Mastercard seeks closer relationship with fintech startups in India
From setting up a dedicated fund to launching a startup accelerator programme, Mastercard is set for deeper engagement with Indian fintech startups to seek newer payment innovations.
The fintech segment has become a dominant theme in the Indian startup ecosystem. There are a growing number of new companies added to the list every year as the country’s financial sector offers considerable opportunity for various kinds of technology-led innovation.
Over the years, fintech startups have also demonstrated innovative capability attracting not just the investor community, but also established global companies from the financial services sector. These large companies want to engage with nimble startups to form a relationship, which is beneficial for both.
And cashing on this opportunity is Mastercard, one of the leading global technology payments company. It has now taken its engagement with fintech startups to a different level by creating a dedicated fund to invest and collaborate with these young companies in India.
With its startup accelerator programme, called Start Path, which runs on a global scale, along with the setting up of a dedicated fund, Mastercard now aims to focus exclusively on fintech startups in India.
Vikas Varma, Senior Vice-President, Account Management, South Asia, Mastercard, says, “We are working with fintech startups to find new opportunities, and we also see significant value in such relationships.”
Cashing in on investments
The creation of a dedicated fund is part of Mastercard’s overall investment in the country in the next five years. It has also announced an investment of $1 billion over the next five years in India, in addition to its earlier investment of a similar amount between 2014-19.
The global card payments major, which has been present in India for the past 37 years, today has around 14 percent of its global workforce in India engaged with its numerous technology activities.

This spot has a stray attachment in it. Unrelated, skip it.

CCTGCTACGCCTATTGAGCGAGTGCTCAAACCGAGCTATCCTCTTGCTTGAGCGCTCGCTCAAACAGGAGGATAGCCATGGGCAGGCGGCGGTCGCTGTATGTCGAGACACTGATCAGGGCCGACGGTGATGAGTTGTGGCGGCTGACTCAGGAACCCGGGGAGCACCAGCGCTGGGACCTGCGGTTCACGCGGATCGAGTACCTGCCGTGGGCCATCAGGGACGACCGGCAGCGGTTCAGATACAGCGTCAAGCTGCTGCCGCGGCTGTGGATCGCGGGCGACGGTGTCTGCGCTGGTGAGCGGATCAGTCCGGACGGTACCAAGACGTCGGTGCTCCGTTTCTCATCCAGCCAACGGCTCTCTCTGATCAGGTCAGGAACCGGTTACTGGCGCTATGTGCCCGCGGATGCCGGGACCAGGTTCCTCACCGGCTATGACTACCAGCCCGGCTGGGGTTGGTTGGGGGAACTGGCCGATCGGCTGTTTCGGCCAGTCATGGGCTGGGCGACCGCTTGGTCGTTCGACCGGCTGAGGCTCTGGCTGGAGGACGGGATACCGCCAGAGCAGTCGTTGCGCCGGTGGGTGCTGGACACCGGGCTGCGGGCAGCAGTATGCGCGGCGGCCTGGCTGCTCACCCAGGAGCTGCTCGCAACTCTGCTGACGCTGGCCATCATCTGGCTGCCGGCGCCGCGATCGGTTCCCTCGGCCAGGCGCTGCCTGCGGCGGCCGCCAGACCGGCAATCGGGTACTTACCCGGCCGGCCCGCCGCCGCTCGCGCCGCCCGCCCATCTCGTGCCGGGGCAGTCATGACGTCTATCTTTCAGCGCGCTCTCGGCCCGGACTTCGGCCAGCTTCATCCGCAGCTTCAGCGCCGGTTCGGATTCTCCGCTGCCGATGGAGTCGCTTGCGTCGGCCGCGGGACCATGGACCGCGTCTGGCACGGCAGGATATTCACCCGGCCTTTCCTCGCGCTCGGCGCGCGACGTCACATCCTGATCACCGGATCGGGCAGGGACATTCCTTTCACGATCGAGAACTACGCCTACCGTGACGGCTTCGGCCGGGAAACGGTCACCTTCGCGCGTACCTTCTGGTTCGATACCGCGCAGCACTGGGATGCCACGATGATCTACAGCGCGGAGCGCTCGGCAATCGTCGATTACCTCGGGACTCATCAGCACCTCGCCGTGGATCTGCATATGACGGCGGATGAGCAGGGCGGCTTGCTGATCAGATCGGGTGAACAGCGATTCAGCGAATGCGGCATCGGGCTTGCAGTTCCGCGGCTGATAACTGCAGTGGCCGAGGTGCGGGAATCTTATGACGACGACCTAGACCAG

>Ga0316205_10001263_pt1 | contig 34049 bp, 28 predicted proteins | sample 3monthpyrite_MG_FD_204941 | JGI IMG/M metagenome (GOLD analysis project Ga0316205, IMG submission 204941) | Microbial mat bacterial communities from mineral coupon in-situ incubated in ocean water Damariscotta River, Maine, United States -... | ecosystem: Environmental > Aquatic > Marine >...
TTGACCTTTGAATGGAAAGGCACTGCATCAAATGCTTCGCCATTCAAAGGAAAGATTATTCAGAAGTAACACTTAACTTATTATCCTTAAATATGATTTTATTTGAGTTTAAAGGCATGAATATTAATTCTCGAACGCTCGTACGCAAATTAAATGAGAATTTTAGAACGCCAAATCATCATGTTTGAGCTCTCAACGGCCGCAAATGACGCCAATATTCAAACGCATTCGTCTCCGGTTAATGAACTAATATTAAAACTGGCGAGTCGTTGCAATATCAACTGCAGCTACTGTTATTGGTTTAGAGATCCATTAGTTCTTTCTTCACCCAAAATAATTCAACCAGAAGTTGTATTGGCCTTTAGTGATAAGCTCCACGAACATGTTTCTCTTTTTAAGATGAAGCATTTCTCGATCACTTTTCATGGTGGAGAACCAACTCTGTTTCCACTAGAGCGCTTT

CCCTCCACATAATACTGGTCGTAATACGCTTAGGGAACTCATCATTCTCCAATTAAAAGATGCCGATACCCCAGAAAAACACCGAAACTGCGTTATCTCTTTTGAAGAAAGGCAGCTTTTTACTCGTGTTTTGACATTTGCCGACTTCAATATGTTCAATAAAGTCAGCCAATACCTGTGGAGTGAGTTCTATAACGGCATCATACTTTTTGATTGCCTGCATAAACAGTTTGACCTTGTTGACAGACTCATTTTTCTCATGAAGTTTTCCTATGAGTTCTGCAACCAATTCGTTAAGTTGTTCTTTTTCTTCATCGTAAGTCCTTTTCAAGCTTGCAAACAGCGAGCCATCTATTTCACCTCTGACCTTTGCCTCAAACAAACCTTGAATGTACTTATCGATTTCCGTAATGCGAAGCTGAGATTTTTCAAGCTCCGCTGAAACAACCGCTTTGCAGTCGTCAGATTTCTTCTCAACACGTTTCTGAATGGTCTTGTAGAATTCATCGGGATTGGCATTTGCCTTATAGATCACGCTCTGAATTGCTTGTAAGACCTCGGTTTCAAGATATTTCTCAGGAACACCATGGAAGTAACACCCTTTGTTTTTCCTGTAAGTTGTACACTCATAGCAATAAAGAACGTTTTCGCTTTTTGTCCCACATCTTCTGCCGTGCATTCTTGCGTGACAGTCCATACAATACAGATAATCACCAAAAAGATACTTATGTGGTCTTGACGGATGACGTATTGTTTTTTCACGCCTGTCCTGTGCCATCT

Without divulging the quantum of investment set aside for funding of Indian fintechs, Vikas says, “If these startups have something interesting, then we could enable them, give them capabilities, and also take them to our partner ecosystem.”
Mastercard’s Start Path programme is already engaged with six fintech startups in India, which include Razorpay, Zeta, ToneTag, Fluid AI, Happay, Signzy, and ftcash. As part of its new dedicated India fund, it has made its first investment in Hyderabad-based fintech startup Syntizen.
The company is now looking to reach out to customers by engaging with more startups. Vikas says, “We can also do things where all three of us sit together and solve a problem. This is a win-win for everybody.”
Flowing with the trend
Mastercard has also placed considerable faith in Indian fintech startups, given the major trends happening in the sector. While digital payments as a mode of transaction is still low in the country, there has been an increase in merchant acceptance points from 1.2 million in 2016 to about 5.2 million merchants at present, with a stated commitment to digitally enabling 10 million merchants by 2020.
The American technology giant has also worked for years with the Confederation of all India Traders (CAIT) with 70 million merchants and traders to enhance awareness and adoption of digital payments.
Additionally, it is also empanelled with the Unique Identification Authority of India (UIDAI) as an Authentication Service Agency (ASA) for providing Aadhaar-based authentication and e-KYC services to help benefit disbursement and further drive last-mile financial inclusion.
Vikas says, “We are seeing a lot of tailwinds in India, and the fight is against cash. There is a lot of headroom for electronic payments in all forms.”
It is this opportunity which has made Mastercard to have closer engagement with the fintech startups in the country as they also realise that all innovation cannot be coming from them alone.
Vikas says, “There is loads of innovation happening here. India has critical mass as a market, and there is enough to be done here.”
However, this does not mean the scope of Indian fintechs will be limited within the country, as the payments company can easily take them to a global level, given its network across more than 200 countries.
Focus on innovation
The core focus for Mastercard while engaging with these startups will be to look for capabilities or innovation, which are centred around the payment segment or certain related activity to it.
Vikas says, “We have not kept any restrictions as the focus is on anything which adds value to our business - either upstream or downstream to payments.”
Mastercard is also now expecting a greater number of fintechs from India to be part of its Start Path programme. The payments company will also bring the connects with the investor community for these companies.
“We have the mandate to do what it takes to drive scale and dominance here. Mastercard is making strategic investments here not looking at this as some financial transaction,” says Vikas.
The company believes that it has got an edge over others while engaging with startups as it has displayed commitment through the setting up of a dedicated fund, and has a track record to match.